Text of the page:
/// <summary>
   /// Returns an Image object that can then be painted on the screen. 
   /// The url argument must specify an absolute {@link URL}. The name
   /// argument is a specifier that is relative to the url argument. 
   /// This method always returns immediately, whether or not the 
   /// image exists. When this applet attempts to draw the image on
   /// the screen, the data will be loaded. The graphics primitives 
   /// that draw the image will incrementally paint on the screen.</summary>
   /// <param name="url">an absolute URL giving the base location of the image</param>
   /// <param name="name">the location of the image, relative to the url argument</param>
   /// <returns>
   /// the image at the specified URL</returns>
   /// <seealso cref="Image">
   /// Read more about the Image class</seealso>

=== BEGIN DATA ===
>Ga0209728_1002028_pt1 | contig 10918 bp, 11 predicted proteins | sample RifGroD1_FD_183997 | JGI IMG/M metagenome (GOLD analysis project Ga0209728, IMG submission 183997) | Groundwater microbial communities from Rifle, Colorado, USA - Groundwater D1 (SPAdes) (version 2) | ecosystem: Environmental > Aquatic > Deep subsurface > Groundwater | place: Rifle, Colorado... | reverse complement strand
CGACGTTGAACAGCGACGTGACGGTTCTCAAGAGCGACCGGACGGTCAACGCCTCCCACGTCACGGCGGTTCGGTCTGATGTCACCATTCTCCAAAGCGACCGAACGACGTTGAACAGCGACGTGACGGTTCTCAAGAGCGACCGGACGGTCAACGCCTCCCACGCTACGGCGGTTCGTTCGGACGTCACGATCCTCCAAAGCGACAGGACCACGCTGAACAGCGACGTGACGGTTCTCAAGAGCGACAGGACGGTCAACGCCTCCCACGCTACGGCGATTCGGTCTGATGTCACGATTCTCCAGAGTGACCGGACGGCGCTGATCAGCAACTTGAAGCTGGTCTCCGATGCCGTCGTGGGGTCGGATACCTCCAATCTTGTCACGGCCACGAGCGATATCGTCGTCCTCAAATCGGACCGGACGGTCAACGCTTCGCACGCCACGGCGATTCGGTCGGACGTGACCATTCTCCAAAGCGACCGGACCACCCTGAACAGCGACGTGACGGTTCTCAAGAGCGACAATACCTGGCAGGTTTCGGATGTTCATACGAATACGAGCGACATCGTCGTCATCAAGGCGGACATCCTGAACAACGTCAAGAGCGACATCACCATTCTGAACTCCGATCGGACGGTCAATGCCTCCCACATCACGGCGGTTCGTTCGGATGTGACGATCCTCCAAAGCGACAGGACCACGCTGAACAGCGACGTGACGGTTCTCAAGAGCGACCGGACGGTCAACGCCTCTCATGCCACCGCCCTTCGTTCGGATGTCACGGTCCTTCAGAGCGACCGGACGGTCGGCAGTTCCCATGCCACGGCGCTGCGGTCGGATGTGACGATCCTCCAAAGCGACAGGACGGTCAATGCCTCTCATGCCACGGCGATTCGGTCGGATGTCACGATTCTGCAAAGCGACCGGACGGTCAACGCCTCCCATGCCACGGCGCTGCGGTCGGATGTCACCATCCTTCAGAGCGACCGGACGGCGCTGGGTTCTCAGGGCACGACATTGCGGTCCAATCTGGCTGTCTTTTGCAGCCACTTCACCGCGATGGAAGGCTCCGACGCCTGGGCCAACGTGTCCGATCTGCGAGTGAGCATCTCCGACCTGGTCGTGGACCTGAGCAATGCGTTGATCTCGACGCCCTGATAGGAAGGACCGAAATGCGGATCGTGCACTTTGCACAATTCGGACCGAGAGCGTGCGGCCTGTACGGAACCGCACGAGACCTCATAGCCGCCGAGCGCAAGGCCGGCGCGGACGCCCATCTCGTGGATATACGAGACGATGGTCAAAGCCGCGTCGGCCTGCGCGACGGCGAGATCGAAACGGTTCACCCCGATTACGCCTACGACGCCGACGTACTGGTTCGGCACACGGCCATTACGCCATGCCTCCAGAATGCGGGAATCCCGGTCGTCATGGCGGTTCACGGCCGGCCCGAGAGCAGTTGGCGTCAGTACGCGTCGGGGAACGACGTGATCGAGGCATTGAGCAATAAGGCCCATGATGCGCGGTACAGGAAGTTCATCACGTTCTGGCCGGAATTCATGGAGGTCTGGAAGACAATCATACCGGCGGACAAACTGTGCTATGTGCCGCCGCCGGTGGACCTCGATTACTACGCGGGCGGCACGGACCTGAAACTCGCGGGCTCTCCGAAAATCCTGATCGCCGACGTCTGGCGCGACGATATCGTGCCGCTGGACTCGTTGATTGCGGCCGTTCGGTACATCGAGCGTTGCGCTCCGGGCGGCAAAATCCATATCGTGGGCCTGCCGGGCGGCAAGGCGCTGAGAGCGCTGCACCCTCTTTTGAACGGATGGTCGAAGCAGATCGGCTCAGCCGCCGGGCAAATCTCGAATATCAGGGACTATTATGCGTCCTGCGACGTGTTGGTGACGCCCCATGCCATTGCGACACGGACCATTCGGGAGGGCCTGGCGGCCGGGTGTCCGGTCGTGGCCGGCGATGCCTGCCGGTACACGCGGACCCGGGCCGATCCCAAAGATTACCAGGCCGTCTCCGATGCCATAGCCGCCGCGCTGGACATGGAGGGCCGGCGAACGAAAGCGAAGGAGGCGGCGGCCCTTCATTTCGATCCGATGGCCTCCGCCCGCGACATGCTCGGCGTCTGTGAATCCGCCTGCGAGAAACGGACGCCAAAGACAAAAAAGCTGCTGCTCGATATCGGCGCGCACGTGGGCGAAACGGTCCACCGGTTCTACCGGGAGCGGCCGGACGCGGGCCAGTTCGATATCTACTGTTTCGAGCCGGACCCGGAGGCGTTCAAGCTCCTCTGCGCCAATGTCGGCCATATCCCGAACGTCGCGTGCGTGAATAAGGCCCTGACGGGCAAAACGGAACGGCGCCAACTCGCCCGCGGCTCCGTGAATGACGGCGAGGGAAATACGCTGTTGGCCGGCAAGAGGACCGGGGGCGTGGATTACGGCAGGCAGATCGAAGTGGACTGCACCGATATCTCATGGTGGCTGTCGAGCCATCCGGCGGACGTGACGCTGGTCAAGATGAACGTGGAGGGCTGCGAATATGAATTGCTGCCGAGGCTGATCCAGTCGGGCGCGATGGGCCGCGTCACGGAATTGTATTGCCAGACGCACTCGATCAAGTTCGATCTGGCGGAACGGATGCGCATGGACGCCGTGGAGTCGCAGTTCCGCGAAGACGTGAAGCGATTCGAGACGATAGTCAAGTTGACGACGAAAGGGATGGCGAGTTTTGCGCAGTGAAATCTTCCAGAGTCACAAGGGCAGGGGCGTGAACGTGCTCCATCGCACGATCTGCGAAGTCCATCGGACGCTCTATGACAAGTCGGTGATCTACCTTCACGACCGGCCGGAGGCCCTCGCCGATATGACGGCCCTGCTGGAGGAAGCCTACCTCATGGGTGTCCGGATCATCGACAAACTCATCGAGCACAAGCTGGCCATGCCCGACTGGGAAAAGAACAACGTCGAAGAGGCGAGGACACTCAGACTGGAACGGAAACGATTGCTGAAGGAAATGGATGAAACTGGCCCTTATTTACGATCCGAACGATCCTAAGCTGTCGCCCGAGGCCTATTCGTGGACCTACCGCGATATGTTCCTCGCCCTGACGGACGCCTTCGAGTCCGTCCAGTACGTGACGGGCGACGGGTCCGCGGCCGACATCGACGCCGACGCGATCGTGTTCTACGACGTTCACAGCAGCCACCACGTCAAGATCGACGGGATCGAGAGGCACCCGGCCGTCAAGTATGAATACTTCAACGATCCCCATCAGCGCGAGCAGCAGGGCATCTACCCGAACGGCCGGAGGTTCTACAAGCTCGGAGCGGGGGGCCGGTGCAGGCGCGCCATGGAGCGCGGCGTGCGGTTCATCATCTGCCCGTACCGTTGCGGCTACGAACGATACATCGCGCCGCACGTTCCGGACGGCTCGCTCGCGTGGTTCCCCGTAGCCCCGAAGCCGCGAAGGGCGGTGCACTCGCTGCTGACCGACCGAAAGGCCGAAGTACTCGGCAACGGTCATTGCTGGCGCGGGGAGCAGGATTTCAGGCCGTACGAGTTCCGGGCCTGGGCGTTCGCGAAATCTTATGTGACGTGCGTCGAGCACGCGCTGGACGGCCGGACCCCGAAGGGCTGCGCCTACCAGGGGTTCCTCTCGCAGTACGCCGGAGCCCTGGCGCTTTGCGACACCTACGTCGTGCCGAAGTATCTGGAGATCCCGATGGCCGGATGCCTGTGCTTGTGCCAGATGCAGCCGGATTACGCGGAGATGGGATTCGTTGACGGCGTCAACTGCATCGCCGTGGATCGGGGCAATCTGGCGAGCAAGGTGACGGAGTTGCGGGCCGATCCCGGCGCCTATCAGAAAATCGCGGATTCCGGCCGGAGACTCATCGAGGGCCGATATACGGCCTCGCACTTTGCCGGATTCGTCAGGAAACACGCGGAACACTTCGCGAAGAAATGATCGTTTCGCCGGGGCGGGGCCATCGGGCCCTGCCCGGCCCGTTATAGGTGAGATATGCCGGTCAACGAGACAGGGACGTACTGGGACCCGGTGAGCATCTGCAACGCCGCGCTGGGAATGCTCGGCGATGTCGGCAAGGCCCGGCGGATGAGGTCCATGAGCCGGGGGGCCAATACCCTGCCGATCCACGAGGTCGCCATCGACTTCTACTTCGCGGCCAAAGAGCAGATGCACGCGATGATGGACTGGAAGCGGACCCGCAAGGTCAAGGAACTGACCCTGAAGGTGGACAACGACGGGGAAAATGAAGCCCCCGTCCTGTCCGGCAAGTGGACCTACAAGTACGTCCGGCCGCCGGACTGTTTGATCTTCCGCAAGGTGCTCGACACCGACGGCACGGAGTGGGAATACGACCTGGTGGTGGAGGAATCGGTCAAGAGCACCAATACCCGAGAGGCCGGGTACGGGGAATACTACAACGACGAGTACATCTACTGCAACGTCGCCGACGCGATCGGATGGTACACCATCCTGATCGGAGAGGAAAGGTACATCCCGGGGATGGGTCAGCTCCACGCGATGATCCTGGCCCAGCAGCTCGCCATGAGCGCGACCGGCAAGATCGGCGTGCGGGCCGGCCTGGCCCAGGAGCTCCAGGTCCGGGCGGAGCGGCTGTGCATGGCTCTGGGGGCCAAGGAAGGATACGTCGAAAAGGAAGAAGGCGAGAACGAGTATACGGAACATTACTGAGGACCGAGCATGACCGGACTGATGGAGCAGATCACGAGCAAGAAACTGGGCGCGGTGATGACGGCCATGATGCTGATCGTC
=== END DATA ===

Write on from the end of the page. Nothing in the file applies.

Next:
public Image getImage(URL url, String name) {
	try {
	    return getImage(new URL(url, name));
	} catch (MalformedURLException e) {
	    return null;

I followed Microsoft's convention (because they know best) of putting the opening tags on a line on their own.

The javadoc sucks because you have to put a <p> (or <br />?) to make a new line which is stupid. Otherwise it's pretty readable, and same goes for doxygen. Especially the @param and @return tags. The Epydoc-style python docstrings suck. You have to specify the type using a @type tag and the return type using an @rtype tag. The reStructuredText example looks the best to me. No tags at all, except for the :Parameters: heading which should be there anyways. The C# comments are an eyesore. Even if Visual Studio had syntax highlighting for the comments it would suck. Did Microsoft look at the two major previous implementations (doxygen and javadoc) and decide that XML was a better way to document code?